Eco-friendly Christmas Decoration Ideas

Written by
Iryna Komazova
December 14, 2022

Christmas time takes a lot of preparation. In addition to buying presents and cooking delicious food, people’s minds are also busy with decorating their homes. Let’s see how to create an atmosphere of magic and holiday at home, while also producing minimal waste.

Choose a Zero Waste Christmas Tree

There’s no escaping it: mass-market artificial Christmas trees are not eco-friendly at all. They’re made of plastic and metal; a combination that’s hard to separate. Hence, their chances for recycling are equal to zero. Besides, artificial trees are mostly made of toxic PVC plastic, which negatively impacts people and the environment throughout the product's life cycle. The only time we would recommend you use an artificial tree is if you already have one. In that case, it is better to keep your old tree rather than throwing it away and buying a real one instead.

Christmas trees are grown to be cut. So, if you buy a real Christmas tree, look at where it comes from and how it's been grown to be sure that forests won’t suffer for it. Additionally, a tree from a local farmer or supplier will be a greener option than one that's travelled a long distance to the shop. This is because you’ll be reducing its transportation carbon footprint. Make sure you shred and compost your tree after usage, or recycle it with your local community facility.

But really—as our regular readers know very well by now—the truly zero waste choice is to reuse items instead of buying new. With that in mind, here are some ideas for the most eco-friendly Christmas tree options:

  • Buy a tree with roots, keep it in a pot, and plant it straight after the holiday;
  • Decorate something tree-shaped (like a ladder, stack of books, tripod, etc.);
  • Use a big plant in a pot as an alternative Christmas tree;
  • Make a tree on a wall from twigs, paper, or photos.
Literally anything can become a Christmas tree if you try—even used egg cartons!

Decorating a Christmas Tree 

Now you know which Christmas tree to choose, let’s decorate it! If you already have decorations then of course, reuse them! But if you don’t have any, or want to freshen up your festive decorations, try adorning it with:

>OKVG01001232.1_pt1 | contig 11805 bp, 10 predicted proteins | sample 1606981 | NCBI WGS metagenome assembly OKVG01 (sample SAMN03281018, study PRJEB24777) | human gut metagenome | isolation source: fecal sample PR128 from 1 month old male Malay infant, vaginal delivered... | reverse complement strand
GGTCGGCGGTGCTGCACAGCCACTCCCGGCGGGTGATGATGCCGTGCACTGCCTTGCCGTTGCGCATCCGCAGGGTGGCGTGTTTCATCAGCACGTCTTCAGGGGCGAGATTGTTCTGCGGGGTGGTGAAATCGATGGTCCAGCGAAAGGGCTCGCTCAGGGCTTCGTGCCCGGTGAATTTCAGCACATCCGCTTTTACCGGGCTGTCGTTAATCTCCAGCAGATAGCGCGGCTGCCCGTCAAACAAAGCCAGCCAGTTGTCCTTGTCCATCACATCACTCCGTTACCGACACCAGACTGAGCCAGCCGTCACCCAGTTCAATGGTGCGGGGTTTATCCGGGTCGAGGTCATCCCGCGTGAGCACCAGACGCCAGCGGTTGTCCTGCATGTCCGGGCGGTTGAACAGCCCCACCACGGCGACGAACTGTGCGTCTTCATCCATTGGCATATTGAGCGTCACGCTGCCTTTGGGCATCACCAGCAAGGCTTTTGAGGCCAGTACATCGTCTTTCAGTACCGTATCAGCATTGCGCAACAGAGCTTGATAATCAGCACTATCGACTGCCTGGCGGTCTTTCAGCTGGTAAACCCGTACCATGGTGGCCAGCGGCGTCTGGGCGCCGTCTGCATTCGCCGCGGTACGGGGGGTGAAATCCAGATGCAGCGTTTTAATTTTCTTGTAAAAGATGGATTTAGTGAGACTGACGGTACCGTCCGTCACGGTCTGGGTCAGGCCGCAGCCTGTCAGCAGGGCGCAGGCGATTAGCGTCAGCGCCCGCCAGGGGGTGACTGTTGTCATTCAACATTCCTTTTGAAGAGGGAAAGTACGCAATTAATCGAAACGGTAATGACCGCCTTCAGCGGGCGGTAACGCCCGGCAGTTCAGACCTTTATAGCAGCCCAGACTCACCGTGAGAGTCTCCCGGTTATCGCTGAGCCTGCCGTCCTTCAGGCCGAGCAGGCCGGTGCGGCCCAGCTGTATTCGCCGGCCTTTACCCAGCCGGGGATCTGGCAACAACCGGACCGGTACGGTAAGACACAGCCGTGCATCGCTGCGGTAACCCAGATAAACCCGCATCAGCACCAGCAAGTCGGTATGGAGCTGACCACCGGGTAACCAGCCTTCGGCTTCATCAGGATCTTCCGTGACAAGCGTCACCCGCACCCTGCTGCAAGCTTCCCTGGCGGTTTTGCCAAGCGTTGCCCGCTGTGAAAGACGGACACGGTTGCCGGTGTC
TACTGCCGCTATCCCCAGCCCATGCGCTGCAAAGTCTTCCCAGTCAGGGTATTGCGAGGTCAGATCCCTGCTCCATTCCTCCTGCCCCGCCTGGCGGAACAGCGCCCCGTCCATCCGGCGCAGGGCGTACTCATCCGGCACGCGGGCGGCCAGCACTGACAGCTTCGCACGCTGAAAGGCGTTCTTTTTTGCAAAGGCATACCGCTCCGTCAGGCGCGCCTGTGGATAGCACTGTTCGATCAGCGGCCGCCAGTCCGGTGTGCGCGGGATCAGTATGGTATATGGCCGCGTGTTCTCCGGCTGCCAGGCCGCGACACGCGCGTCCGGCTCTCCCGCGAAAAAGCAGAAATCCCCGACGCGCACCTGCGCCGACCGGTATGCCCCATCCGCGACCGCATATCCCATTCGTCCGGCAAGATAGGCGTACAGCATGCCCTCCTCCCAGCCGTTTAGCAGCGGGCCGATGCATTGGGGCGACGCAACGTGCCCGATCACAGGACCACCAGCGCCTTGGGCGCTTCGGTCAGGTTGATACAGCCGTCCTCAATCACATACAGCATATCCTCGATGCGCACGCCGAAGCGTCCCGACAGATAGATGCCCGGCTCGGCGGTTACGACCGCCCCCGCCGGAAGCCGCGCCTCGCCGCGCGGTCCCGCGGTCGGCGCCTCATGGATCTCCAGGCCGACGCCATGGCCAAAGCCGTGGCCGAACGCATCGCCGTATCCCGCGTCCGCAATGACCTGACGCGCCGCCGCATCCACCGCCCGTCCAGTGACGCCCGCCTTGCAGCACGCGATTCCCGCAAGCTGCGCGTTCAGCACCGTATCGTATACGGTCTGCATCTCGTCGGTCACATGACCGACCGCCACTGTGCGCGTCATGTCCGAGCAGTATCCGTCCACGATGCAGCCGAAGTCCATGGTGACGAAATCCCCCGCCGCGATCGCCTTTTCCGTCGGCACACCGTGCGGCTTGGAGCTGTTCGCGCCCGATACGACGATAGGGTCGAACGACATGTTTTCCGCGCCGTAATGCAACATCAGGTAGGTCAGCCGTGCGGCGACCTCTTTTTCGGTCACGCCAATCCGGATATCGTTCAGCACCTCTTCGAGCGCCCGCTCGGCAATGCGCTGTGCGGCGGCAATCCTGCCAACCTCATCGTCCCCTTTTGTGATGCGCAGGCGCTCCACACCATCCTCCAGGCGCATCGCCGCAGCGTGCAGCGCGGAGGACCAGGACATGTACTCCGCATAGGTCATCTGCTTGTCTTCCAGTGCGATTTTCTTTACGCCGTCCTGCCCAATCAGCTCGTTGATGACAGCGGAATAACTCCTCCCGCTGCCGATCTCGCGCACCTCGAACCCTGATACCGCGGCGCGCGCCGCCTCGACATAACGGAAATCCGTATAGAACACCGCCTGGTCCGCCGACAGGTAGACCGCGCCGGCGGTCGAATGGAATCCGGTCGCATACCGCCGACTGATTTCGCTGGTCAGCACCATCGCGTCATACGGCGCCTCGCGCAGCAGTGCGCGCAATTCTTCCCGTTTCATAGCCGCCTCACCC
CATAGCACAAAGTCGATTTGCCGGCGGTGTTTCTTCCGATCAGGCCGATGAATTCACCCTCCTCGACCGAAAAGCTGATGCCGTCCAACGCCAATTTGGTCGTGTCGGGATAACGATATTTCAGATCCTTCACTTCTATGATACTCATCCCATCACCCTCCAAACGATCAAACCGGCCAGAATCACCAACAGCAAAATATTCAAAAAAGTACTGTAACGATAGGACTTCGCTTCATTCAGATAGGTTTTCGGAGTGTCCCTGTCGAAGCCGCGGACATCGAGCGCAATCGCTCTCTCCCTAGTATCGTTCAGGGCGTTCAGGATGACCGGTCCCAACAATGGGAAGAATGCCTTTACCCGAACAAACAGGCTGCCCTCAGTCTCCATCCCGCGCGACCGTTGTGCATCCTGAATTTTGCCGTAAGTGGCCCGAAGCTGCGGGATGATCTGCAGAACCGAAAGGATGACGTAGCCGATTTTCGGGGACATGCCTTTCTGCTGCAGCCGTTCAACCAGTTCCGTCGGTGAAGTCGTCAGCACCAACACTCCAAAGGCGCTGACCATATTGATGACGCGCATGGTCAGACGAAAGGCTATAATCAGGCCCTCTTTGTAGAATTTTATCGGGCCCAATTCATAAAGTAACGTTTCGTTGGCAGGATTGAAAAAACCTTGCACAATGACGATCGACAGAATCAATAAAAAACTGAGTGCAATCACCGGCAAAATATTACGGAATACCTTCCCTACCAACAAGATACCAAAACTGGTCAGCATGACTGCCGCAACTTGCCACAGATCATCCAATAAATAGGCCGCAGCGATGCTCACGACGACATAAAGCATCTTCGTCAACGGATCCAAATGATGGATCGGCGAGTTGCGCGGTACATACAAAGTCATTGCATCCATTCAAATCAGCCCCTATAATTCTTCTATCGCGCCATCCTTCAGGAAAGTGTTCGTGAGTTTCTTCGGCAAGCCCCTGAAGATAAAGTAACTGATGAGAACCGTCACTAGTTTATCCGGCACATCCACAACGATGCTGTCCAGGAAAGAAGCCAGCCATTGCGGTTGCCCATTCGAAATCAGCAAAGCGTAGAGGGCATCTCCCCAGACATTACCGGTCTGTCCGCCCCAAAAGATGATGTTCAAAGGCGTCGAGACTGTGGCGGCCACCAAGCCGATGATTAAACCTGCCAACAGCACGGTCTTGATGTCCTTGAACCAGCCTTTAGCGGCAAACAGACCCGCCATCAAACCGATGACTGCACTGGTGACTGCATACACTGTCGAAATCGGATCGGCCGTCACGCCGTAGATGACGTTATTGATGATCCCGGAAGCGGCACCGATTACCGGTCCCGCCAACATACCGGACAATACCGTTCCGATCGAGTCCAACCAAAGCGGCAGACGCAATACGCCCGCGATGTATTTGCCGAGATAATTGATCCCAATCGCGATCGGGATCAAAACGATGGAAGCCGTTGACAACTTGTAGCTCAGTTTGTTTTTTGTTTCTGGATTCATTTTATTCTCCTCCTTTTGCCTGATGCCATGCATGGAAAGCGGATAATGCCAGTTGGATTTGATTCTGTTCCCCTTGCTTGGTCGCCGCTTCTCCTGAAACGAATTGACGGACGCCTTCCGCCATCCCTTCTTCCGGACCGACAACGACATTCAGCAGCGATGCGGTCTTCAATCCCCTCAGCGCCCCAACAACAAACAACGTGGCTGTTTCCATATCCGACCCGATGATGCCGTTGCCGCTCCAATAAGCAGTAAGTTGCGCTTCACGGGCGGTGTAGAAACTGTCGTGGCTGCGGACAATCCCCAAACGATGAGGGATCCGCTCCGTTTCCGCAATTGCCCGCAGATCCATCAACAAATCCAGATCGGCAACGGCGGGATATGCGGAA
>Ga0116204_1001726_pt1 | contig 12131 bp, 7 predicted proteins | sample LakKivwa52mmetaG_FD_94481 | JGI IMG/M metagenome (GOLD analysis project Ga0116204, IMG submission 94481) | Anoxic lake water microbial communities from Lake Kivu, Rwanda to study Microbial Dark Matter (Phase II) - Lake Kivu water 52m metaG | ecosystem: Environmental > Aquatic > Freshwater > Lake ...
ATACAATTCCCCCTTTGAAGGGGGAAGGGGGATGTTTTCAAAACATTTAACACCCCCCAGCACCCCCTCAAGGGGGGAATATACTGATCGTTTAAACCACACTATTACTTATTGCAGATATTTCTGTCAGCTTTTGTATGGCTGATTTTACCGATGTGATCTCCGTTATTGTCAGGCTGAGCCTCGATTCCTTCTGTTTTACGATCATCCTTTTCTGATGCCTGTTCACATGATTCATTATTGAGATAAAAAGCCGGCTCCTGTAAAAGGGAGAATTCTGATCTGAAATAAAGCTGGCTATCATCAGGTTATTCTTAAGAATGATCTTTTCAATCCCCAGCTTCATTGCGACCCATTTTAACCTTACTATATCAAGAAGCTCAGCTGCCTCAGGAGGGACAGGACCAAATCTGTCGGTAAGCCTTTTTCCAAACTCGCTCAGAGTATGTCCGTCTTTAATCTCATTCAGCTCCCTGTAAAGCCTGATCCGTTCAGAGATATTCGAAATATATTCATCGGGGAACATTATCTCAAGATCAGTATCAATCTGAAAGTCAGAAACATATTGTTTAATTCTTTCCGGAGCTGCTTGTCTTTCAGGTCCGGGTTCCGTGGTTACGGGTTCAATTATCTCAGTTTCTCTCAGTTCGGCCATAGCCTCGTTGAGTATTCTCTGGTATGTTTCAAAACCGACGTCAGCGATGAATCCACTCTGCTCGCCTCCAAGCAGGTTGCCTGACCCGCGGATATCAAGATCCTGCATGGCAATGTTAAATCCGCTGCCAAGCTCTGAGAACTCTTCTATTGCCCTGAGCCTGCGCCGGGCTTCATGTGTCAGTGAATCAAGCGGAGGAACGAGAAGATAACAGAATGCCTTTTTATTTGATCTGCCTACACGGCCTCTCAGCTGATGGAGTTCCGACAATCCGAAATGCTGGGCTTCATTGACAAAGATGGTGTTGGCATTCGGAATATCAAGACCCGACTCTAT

• Sweets or gingerbread cookies that can be eaten afterwards;
  • Toys that the kids don’t play with anymore;
  • Crocheted or embroidered decorations;
  • Jewellery from your jewellery box.
You can buy or make tasty decorations yourself

Make a Waste-free Christmas Wreath

The well-known proverb says: if you want to do it well (or in our case, eco-friendly), do it yourself. So, in order to avoid adding more plastic to your house, use your creativity to make a unique Christmas wreath by:

  • Using wire or willow branches for the base;
  • Asking Christmas tree sellers if you can take home some of the small fallen branches (which would otherwise be thrown away) for use in your wreath;
  • Decorating your wreath with cones, berries, and dried orange slices;
  • Hanging it with a re-used ribbon;
  • Composting it once the festive period's over (don’t forget to remove the wire and ribbon first)
An all-natural Christmas wreath

Choose a Paper Garland Instead of Tinsel

In winter, cheap, sparkling tinsel garlands fill the markets and, unfortunately, our homes. Being made of PVC plastic and aluminium, they’re not recyclable. But luckily, there are lots of alternatives to toxic tinsel:

Make garlands out of thick paper to reuse them in future years

Use Eco-friendly Christmas Lights

Christmas won’t come if you don’t put up at least one twinkling garland at home! Of course, it’s just a joke, but nonetheless 150 million light sets are sold yearly in the USA alone. And with most Christmas lights being environmentally unfriendly, it’s not a very funny joke. Here are some tips that can help you to light up your home in the most environmentally-friendly way:

  • Choose LED lights: they use 80% less electricity than incandescent ones and the garland will work even if one light is broken;
  • Don’t leave lights on overnight;
  • Set a timer for your lights;
  • Use solar-powered lights for exterior decoration or inside windows;
  • Repair lights that have stopped working.
Check the lights you buy have an LED label


As you can see, Christmas decorations can be eco-friendly. We hope you liked our suggestions. Have you got any creative waste-reducing decoration tips of your own? We’d love to hear them! Share them on social media, and tag World Clean Up Day

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Christmas decorations with minimal negative impact on the environment are possible! Check out this article for helpful tips.
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